Camelot is keen on launching a mid-week lottery draw, though no firm plans have been drawn up. In the meantime, Camelot is firmly on course to increase the number of on-line ticket outlets from the current 23,000 to 39,000 by the end of next year.

The biggest bombshell will come on Friday, when the Henley Centre, an independent forecasting institute, publishes a long-awaited report commissioned by the Bookmakers' Committee into the impact of the Lottery and scratch cards on the off-course betting industry.

Such was the impact of a leaked draft version of the report that the Horserace Betting Levy Board had to rewrite a press release sent out this week to accompany the its annual report.

In the report's introduction, Sir John Sparrow, Levy Board chairman, said: "Unless Sunday racing and the improved evening fixture list in 1995 have a markedly favourable impact, prospects for any growth in 1995/96 off-course leviable betting turnover, and levy yield, are not encouraging."

But Rodney Brack, chief executive of the Levy Board, was more pessimistic in Monday's press release. "Detailed analysis of the betting market concludes that as a result of the Lottery and scratch cards any growth in turnover will be lost, and a reduction is now likely."

The reason for Mr Brack's gloom soon became clear. He and other Levy Board members had seen the preliminary findings from Henley, details of which were only finalised on Thursday.

Henley predicts a 1.5 per cent drop in betting turnover this year. Without the Lottery, Henley says, off-course betting turnover would have grown by 6.2 per cent in 1995 as a result of retail price inflation, a recovering economy and benefits from deregulation - including revamped betting shops and the introduction of Sunday racing. The total loss to the Lottery, therefore, is approaching 8 per cent.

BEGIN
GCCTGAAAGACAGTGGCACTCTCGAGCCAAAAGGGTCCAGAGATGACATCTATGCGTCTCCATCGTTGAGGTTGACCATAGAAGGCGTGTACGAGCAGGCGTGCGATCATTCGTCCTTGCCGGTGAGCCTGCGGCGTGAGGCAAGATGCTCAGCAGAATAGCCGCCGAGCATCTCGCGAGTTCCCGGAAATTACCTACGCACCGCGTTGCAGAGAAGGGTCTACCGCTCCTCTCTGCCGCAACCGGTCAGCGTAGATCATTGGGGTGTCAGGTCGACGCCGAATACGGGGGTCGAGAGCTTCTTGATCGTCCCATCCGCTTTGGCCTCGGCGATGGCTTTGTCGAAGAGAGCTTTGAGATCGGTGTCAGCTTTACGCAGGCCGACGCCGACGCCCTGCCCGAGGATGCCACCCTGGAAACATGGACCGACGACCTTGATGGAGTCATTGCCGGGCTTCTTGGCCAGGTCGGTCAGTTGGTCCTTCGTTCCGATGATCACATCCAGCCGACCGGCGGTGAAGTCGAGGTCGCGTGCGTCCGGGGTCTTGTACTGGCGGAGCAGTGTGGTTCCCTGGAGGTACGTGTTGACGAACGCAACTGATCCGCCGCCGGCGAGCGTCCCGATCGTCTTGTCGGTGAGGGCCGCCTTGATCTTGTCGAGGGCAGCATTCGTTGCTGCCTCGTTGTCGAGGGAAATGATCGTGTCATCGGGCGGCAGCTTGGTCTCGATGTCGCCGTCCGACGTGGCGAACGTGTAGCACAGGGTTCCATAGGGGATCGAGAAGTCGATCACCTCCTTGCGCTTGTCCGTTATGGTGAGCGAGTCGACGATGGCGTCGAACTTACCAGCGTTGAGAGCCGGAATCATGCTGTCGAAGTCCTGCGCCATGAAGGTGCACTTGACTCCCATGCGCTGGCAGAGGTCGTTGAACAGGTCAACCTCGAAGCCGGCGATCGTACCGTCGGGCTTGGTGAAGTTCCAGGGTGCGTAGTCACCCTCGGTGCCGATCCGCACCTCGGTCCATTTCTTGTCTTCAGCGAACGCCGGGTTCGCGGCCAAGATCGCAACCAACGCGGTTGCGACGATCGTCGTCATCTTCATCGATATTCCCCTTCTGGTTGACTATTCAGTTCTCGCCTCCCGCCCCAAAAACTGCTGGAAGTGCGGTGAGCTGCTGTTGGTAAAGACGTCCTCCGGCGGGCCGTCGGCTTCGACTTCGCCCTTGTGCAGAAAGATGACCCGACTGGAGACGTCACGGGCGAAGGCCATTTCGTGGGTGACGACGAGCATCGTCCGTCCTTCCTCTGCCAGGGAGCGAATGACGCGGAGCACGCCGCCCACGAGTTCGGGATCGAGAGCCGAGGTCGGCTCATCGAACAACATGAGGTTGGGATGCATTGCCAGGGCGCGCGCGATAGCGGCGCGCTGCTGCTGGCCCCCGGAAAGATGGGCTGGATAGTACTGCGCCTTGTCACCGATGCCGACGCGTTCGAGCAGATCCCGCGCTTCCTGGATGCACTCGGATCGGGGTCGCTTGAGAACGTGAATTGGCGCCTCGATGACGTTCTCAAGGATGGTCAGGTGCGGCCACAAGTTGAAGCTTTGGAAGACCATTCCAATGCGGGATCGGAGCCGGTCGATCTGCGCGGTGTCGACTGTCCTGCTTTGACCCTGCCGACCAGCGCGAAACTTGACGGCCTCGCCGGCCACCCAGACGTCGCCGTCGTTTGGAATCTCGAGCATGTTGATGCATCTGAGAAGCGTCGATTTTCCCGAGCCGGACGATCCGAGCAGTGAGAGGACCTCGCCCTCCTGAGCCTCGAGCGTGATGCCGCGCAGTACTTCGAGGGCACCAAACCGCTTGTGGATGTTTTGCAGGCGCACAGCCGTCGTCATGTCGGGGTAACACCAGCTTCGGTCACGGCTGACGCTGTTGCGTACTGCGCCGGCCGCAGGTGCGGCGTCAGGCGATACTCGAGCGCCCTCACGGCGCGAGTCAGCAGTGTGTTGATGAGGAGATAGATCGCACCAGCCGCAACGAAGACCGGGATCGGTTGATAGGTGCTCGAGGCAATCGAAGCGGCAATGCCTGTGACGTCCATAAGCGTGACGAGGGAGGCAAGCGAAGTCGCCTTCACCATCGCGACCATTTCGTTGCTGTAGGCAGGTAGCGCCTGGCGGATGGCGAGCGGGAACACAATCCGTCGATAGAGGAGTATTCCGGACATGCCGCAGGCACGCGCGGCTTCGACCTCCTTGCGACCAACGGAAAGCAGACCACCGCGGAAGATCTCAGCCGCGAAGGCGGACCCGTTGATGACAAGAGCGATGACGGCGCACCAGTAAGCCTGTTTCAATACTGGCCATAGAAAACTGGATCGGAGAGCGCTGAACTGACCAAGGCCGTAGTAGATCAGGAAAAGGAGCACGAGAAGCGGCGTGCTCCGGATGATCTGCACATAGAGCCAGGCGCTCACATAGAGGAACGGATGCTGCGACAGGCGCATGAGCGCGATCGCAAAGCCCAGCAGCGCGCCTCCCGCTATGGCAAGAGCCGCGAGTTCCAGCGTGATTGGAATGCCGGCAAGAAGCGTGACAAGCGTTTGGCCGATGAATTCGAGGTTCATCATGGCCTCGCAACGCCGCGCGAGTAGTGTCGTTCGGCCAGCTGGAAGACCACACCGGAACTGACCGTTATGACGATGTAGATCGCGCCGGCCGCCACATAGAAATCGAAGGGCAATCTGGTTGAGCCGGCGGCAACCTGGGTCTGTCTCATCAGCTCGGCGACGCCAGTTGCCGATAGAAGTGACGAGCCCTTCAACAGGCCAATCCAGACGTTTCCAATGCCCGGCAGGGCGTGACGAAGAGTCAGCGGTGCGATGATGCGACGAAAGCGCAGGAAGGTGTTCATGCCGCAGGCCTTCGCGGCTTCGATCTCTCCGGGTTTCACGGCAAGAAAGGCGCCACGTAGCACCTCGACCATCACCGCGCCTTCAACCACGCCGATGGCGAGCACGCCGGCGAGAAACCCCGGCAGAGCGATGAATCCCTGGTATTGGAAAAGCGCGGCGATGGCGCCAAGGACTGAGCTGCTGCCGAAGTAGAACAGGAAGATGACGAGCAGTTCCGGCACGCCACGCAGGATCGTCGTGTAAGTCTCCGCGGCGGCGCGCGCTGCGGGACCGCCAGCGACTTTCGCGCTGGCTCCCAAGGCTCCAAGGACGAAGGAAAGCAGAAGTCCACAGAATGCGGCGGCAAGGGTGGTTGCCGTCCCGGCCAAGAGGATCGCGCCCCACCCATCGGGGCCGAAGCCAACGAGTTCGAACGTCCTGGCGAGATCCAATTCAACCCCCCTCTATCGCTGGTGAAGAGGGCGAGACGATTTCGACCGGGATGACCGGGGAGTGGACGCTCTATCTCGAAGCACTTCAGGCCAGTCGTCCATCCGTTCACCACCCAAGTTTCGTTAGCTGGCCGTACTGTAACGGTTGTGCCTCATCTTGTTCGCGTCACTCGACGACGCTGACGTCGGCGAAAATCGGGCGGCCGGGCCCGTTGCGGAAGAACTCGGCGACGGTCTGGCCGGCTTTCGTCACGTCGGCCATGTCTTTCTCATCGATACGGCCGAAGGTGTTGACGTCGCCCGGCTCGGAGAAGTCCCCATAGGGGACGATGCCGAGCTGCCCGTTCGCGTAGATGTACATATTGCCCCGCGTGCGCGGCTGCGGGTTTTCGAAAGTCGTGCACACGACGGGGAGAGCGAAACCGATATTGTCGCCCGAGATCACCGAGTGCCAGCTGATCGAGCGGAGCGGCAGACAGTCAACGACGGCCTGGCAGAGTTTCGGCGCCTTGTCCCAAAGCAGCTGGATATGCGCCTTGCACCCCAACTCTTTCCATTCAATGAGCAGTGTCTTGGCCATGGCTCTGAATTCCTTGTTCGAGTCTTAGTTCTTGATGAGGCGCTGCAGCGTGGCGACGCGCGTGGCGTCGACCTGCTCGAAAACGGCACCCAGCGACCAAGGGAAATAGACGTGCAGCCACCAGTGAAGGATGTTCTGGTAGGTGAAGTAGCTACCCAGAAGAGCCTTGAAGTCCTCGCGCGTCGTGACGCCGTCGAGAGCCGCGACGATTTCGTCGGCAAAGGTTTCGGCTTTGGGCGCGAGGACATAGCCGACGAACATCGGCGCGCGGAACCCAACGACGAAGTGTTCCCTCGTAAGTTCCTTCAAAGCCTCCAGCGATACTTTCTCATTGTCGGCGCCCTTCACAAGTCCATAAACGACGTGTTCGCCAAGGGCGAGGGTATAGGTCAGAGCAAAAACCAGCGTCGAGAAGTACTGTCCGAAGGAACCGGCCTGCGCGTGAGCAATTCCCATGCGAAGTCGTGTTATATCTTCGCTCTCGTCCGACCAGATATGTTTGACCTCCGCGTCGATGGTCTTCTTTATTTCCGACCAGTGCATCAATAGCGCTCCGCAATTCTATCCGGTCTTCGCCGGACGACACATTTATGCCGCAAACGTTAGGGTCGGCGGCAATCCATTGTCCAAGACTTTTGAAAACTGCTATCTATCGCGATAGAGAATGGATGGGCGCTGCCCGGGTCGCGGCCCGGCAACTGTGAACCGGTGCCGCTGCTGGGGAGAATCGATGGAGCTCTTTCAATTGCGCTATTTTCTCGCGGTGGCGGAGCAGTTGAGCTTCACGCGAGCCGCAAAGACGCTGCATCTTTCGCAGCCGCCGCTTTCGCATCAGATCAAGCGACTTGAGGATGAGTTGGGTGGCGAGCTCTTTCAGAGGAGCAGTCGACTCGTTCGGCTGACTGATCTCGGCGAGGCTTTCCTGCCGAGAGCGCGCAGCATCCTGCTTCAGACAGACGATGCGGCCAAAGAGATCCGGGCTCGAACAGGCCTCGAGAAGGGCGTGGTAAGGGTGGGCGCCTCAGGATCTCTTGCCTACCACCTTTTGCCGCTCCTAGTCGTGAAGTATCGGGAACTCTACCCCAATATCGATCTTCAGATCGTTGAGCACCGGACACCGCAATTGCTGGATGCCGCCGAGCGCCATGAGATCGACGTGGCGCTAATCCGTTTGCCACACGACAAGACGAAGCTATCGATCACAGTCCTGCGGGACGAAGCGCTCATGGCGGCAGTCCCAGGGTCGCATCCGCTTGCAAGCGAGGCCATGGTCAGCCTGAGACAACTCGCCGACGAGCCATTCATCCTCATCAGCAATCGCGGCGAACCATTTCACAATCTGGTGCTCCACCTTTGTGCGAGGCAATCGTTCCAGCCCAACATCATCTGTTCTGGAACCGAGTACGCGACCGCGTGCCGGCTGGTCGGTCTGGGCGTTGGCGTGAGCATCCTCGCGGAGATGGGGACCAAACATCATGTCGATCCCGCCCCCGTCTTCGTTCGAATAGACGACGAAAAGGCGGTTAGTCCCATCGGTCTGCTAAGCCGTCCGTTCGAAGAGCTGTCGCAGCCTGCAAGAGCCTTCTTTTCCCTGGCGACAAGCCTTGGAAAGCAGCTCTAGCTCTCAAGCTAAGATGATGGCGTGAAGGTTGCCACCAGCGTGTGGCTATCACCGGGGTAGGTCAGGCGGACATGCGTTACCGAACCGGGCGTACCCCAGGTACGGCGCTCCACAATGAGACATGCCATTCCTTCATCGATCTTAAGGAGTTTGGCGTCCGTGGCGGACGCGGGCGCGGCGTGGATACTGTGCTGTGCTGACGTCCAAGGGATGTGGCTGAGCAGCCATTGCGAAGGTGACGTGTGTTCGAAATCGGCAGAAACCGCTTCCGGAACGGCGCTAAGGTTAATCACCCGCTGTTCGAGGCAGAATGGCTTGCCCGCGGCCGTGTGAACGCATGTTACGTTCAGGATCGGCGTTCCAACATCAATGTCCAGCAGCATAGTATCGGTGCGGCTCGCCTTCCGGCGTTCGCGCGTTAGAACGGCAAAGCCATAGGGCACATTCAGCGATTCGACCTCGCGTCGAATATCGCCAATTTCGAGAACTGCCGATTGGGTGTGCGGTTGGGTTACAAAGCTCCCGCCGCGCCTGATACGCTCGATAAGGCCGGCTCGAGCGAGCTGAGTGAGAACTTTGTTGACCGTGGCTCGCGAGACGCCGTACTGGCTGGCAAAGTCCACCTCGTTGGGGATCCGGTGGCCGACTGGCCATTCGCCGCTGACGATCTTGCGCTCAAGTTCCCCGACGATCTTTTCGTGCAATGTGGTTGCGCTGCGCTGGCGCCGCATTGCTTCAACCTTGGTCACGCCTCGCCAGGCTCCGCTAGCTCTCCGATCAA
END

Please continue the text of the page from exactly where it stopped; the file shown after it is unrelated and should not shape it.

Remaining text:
The reports also concludes that:

q The National Lottery will cause a 30 per cent decline in betting industry profitability.

q At least 2,000 betting offices will close with the loss of 6,500 jobs.

q The horse racing betting levy will suffer a pounds 6m shortfall.

q The Government will lose pounds 53m in total revenue from betting duty, VAT and other taxes.

Armed with the report, the racing and betting industry will lobby the Chancellor to lower betting tax to 6 per cent in the next Budget. To stimulate flagging turnover, it also wants to see gaming machines installed in bookies' shops and for bets to be taken on the outcome of the Lottery itself, as happens in Ireland.

But unlike the numerous charities also affected by the Lottery, pious pleas from the racing industry are unlikely to get a sympathetic hearing. The Govern- ment can point to extensive de-regulation already, including longer opening hours and the introduction of glass fronts allowing the public to peer into for bookies' offices for the first time.

Ladbroke, for example, is about a third of the way into a three-year, pounds 75m programme to refurbish its 1,200 betting shops with such amenities as carpets, refreshments and toilets.

Some of these measures have proved counter-productive, however. More racing - on Sunday and in the evening - has meant smaller fields, deterring gamblers from having a flutter because of the fewer betting options on offer. Longer opening hours have merely added to staff and other overhead costs.

Then there is the awareness problem. "Nobody knows when Sunday racing is happening," admits Ladbroke's Stephen Devany. "It doesn't take place every week. I don't even know if there is a Sunday meeting this week."

In the absence of further legislative moves, some bookies have opened up a second front. Last week, William Hill launch- ed a poster campaign in its 1,700 shops to highlight the real odds of winning the Lottery. But Ladbroke said Hill's initiative aas counter-productive as it only draws attention to the Lottery.

Bookmakers freely admit they underestimated the impact of the Lottery, especially of scratch cards. But such bleatings sound disingenuous in the light of numerous warnings the industry should have heeded earlier. In February, a month before scratch cards were launched, author and gambling guru David Spanier spelt out the threat. "If the experience of other countries is anything to go by," he wrote in the Independent, "scratch cards are likely to be big business. Bigger perhaps than the Lottery itself."

Research from the US clearly showed that in many states, including New York, Texas and Massachusetts, scratch cards are bigger business than the on-line lottery. Four months since their launch, scratch cards are taking 40 per cent of total Lottery turnover. To some extent then, the bookies have only themselves to blame for their present plight.

The Lottery's success has clearly rendered obsolete a long-established maxim, handed down from father to son: "The bookie always wins." For a change, few punters are complaining.